Thursday, 25 March 2010

Review 25/03/10- Clayton Blizzard "One Two Three Home"

Band Name: Clayton Blizzard
CD Title: One, Two, Three, Home
Press Pack Included: No
Review: This album was picked up at The Croft, 14th March 2010.
Clayton Blizzard, Bristol based MC-cum-folk wordsmith really straddles genres. “Sad Music Is Uplifting,” gets right to the point with the solid beats of The Streets, piano of Muse and brilliant skills of Clayton who decides that it’s better to use his Bristolian accent to express himself than try and be someone he’s not, which really makes a difference. None of what he’s saying is about the usual rap subjects, which makes him a prime candidate for people who hate the over commercial hip hop and rap and prefer someone who can write something more personal. “New Strings On An Old Guitar,” sees Clayton playing the guitar while still rhyming about things personal to him. With a beatbox style beat in the background and the looped acoustic guitar Clayton could turn heads of the people in The Croft there for a metal gig in the back room without problem. Even the mandolin solo fits perfectly in the overall mix which makes sure that everything finds it’s place without getting in the way of the messages that Clayton is trying to get across. “Winning A Raffle, Losing The War,” is a typical bright folk song with some great lyrics throughout. This is very much like some of Beans On Toast’s true folk moments, beautiful sounding guitar and lyrics that make you chuckle while listening out for the next great line. The end of the song even parodies “Love Will Tear Us Apart,” which is a turn of pure genius from Clayton. “Letter To America,” is another pop at the US and the conflict’s that they’re involved in, and this is a new twist on the well trodden path. A ska/reggae/dub/folk number which relies on the vocals more heavily, along with the samples that pop up in the middle, which is how this track should be.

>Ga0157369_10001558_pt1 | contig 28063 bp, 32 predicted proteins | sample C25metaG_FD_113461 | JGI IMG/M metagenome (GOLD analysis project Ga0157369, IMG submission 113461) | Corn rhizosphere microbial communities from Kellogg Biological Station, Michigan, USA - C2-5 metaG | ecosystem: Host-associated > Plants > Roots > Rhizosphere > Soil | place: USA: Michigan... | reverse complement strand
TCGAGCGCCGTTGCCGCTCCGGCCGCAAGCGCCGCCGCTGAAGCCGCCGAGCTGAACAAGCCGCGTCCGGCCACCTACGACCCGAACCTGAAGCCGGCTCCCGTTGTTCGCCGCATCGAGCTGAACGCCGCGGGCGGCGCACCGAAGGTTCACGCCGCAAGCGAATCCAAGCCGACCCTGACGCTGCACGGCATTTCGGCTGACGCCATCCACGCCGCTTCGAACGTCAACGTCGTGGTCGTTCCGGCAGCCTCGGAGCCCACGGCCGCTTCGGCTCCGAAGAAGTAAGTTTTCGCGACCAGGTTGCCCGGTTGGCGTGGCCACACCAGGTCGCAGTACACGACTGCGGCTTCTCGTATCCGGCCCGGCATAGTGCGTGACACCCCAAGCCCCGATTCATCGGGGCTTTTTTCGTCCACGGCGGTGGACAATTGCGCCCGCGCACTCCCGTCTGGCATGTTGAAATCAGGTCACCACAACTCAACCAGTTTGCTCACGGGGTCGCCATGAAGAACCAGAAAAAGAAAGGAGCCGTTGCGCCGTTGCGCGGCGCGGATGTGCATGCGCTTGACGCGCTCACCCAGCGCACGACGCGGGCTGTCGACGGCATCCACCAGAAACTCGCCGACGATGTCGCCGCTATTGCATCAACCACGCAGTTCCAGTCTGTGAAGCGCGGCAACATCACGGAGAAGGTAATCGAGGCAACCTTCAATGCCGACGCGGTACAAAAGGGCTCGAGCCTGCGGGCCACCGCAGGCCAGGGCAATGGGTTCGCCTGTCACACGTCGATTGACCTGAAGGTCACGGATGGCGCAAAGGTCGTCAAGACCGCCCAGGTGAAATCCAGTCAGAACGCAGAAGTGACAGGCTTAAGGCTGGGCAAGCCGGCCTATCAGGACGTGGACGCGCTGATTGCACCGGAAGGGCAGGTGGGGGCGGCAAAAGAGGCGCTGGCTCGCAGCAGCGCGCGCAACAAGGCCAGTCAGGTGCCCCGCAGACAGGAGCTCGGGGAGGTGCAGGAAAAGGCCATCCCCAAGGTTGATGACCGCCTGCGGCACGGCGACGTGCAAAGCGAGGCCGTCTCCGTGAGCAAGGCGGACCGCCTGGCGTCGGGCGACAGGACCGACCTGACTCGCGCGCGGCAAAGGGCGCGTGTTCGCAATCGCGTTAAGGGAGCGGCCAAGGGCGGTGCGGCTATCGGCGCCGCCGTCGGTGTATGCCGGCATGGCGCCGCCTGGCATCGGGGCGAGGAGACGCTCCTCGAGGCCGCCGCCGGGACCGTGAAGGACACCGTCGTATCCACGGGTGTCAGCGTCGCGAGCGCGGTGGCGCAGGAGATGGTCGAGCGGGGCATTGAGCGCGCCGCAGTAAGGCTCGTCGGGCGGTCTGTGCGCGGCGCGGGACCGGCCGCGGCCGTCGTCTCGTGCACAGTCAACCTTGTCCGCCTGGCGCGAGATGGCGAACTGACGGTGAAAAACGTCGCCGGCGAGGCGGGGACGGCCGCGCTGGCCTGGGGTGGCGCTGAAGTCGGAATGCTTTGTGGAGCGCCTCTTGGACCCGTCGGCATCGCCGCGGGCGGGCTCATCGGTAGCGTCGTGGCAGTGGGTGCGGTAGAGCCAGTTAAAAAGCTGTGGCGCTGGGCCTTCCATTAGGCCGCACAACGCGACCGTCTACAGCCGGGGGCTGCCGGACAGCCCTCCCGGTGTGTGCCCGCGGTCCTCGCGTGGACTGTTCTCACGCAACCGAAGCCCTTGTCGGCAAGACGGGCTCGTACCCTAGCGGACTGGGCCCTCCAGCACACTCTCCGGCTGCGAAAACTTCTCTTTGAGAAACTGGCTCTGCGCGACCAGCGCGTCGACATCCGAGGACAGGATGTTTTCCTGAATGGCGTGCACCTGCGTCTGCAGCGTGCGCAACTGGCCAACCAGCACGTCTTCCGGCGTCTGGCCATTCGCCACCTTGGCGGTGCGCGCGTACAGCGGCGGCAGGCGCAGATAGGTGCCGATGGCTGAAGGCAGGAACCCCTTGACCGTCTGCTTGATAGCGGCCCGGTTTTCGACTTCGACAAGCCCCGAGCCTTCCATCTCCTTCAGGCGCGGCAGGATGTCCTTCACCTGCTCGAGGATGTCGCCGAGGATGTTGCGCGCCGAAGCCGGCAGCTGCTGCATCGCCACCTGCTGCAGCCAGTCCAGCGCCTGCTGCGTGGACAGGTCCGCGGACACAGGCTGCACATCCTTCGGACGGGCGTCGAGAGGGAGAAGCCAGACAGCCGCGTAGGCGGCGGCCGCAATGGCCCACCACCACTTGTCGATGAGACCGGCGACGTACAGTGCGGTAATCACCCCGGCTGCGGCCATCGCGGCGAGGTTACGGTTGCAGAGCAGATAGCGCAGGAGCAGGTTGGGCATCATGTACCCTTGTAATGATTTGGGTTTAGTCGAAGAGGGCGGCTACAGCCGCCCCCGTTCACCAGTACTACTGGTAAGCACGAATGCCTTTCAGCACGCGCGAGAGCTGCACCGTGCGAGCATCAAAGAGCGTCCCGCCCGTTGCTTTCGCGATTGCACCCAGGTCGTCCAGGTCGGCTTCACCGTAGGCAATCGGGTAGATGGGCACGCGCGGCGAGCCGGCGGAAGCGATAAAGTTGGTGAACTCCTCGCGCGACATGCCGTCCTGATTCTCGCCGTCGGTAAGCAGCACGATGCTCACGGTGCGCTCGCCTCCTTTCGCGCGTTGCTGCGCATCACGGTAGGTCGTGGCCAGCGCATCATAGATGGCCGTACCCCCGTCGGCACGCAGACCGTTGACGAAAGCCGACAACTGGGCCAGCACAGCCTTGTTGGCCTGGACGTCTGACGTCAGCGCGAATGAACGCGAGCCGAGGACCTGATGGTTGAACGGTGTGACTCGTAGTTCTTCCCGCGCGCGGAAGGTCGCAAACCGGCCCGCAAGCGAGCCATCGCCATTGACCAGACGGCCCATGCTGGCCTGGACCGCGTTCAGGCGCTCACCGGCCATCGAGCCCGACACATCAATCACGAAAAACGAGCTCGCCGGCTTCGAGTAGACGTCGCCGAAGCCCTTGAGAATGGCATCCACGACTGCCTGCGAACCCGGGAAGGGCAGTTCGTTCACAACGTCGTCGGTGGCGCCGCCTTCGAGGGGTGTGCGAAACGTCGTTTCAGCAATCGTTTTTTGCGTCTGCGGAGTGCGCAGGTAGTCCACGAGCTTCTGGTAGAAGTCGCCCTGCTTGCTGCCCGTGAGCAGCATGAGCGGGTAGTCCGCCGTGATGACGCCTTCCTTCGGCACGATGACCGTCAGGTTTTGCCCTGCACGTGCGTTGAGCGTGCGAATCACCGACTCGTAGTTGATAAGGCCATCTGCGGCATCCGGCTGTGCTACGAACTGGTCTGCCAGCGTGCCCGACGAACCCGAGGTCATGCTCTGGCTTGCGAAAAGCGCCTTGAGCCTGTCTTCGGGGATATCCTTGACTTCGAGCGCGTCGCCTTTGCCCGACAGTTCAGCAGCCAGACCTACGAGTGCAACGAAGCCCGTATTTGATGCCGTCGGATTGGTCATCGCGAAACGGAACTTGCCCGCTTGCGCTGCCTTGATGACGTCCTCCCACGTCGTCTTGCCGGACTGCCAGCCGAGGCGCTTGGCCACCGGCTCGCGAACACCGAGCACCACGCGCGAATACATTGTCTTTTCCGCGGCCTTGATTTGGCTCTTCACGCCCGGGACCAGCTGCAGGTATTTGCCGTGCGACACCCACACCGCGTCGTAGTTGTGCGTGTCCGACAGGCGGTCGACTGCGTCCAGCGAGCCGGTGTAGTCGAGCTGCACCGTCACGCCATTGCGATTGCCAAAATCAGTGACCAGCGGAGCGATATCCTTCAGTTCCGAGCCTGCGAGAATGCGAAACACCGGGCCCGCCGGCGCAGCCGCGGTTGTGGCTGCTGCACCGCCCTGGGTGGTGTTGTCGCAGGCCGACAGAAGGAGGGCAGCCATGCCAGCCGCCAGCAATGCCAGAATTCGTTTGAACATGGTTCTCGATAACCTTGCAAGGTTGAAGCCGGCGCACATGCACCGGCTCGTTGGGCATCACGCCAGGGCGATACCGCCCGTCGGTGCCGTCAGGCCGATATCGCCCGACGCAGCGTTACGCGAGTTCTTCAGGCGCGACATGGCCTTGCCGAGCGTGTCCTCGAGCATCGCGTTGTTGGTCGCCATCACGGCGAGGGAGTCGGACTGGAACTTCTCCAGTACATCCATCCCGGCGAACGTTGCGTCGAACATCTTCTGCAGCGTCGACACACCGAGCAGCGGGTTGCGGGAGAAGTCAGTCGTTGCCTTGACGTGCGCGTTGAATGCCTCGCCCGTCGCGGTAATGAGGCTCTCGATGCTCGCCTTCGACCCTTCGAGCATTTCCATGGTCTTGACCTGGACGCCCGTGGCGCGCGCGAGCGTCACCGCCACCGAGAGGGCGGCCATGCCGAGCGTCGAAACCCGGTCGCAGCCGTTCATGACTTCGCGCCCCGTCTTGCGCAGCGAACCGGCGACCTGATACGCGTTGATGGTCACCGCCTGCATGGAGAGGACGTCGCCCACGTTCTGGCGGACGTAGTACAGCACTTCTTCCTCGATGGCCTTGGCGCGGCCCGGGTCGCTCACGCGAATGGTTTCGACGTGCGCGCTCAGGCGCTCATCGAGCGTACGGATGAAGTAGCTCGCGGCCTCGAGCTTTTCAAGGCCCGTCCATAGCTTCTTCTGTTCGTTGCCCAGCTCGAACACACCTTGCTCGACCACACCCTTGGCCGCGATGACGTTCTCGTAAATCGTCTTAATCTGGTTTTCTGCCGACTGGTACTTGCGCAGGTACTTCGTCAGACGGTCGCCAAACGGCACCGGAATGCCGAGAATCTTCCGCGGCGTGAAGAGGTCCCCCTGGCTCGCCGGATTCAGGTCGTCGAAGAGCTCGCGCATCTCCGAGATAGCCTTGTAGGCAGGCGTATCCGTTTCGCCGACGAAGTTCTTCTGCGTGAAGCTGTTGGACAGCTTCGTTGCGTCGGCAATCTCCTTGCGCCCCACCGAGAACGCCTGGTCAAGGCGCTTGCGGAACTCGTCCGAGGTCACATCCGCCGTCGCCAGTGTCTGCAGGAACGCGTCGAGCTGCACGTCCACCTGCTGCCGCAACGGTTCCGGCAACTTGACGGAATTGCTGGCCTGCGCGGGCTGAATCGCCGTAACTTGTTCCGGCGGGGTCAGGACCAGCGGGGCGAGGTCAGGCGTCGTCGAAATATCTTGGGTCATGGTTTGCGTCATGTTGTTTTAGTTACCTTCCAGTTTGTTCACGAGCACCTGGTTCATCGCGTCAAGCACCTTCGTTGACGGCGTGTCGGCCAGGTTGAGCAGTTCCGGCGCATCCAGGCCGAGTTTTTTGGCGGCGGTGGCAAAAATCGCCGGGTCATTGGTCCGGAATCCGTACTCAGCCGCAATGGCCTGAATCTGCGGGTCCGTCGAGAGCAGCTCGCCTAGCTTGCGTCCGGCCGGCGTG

Overall, Clayton Blizzard is a new twist on folk music which is something more inspired than both most commercial rap and most commercial folk and for that, Clayton Blizzard should be proud.

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